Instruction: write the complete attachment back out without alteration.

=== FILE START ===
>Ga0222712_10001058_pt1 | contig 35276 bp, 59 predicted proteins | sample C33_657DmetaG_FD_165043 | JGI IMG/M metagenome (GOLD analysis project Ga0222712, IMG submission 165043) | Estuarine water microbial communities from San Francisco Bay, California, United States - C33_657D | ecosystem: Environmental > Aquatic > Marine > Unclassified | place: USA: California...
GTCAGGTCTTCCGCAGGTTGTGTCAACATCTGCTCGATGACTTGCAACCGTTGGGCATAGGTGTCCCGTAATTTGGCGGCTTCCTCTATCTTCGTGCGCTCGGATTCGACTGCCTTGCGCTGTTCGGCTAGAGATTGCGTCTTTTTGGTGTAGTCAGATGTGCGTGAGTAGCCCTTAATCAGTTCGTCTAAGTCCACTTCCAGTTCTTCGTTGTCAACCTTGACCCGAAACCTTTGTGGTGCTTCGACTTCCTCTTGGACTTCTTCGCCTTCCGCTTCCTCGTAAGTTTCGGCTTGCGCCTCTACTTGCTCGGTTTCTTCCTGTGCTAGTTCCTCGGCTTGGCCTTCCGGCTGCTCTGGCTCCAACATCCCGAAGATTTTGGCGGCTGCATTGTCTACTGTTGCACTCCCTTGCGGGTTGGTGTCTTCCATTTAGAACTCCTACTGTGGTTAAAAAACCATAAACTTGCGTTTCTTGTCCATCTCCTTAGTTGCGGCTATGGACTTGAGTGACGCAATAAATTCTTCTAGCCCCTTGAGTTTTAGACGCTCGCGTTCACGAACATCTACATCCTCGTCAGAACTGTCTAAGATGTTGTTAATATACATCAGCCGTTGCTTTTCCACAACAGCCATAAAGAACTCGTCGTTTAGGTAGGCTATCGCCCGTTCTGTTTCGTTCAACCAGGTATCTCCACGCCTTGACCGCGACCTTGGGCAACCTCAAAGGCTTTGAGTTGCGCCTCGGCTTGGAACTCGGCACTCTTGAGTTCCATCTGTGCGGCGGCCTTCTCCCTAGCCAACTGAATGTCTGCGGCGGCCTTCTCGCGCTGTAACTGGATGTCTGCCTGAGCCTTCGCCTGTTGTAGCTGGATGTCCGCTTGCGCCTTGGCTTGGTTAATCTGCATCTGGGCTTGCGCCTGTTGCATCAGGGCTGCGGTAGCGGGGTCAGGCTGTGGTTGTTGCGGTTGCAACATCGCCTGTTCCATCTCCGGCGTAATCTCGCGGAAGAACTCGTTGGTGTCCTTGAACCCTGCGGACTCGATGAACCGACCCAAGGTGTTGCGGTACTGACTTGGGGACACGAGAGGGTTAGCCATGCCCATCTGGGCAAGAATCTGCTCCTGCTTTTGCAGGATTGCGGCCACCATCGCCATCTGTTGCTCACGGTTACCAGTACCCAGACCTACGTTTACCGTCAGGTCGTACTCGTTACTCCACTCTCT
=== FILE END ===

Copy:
>Ga0222712_10001058_pt1 | contig 35276 bp, 59 predicted proteins | sample C33_657DmetaG_FD_165043 | JGI IMG/M metagenome (GOLD analysis project Ga0222712, IMG submission 165043) | Estuarine water microbial communities from San Francisco Bay, California, United States - C33_657D | ecosystem: Environmental > Aquatic > Marine > Unclassified | place: USA: California...
GTCAGGTCTTCCGCAGGTTGTGTCAACATCTGCTCGATGACTTGCAACCGTTGGGCATAGGTGTCCCGTAATTTGGCGGCTTCCTCTATCTTCGTGCGCTCGGATTCGACTGCCTTGCGCTGTTCGGCTAGAGATTGCGTCTTTTTGGTGTAGTCAGATGTGCGTGAGTAGCCCTTAATCAGTTCGTCTAAGTCCACTTCCAGTTCTTCGTTGTCAACCTTGACCCGAAACCTTTGTGGTGCTTCGACTTCCTCTTGGACTTCTTCGCCTTCCGCTTCCTCGTAAGTTTCGGCTTGCGCCTCTACTTGCTCGGTTTCTTCCTGTGCTAGTTCCTCGGCTTGGCCTTCCGGCTGCTCTGGCTCCAACATCCCGAAGATTTTGGCGGCTGCATTGTCTACTGTTGCACTCCCTTGCGGGTTGGTGTCTTCCATTTAGAACTCCTACTGTGGTTAAAAAACCATAAACTTGCGTTTCTTGTCCATCTCCTTAGTTGCGGCTATGGACTTGAGTGACGCAATAAATTCTTCTAGCCCCTTGAGTTTTAGACGCTCGCGTTCACGAACATCTACATCCTCGTCAGAACTGTCTAAGATGTTGTTAATATACATCAGCCGTTGCTTTTCCACAACAGCCATAAAGAACTCGTCGTTTAGGTAGGCTATCGCCCGTTCTGTTTCGTTCAACCAGGTATCTCCACGCCTTGACCGCGACCTTGGGCAACCTCAAAGGCTTTGAGTTGCGCCTCGGCTTGGAACTCGGCACTCTTGAGTTCCATCTGTGCGGCGGCCTTCTCCCTAGCCAACTGAATGTCTGCGGCGGCCTTCTCGCGCTGTAACTGGATGTCTGCCTGAGCCTTCGCCTGTTGTAGCTGGATGTCCGCTTGCGCCTTGGCTTGGTTAATCTGCATCTGGGCTTGCGCCTGTTGCATCAGGGCTGCGGTAGCGGGGTCAGGCTGTGGTTGTTGCGGTTGCAACATCGCCTGTTCCATCTCCGGCGTAATCTCGCGGAAGAACTCGTTGGTGTCCTTGAACCCTGCGGACTCGATGAACCGACCCAAGGTGTTGCGGTACTGACTTGGGGACACGAGAGGGTTAGCCATGCCCATCTGGGCAAGAATCTGCTCCTGCTTTTGCAGGATTGCGGCCACCATCGCCATCTGTTGCTCACGGTTACCAGTACCCAGACCTACGTTTACCGTCAGGTCGTACTCGTTACTCCACTCTCT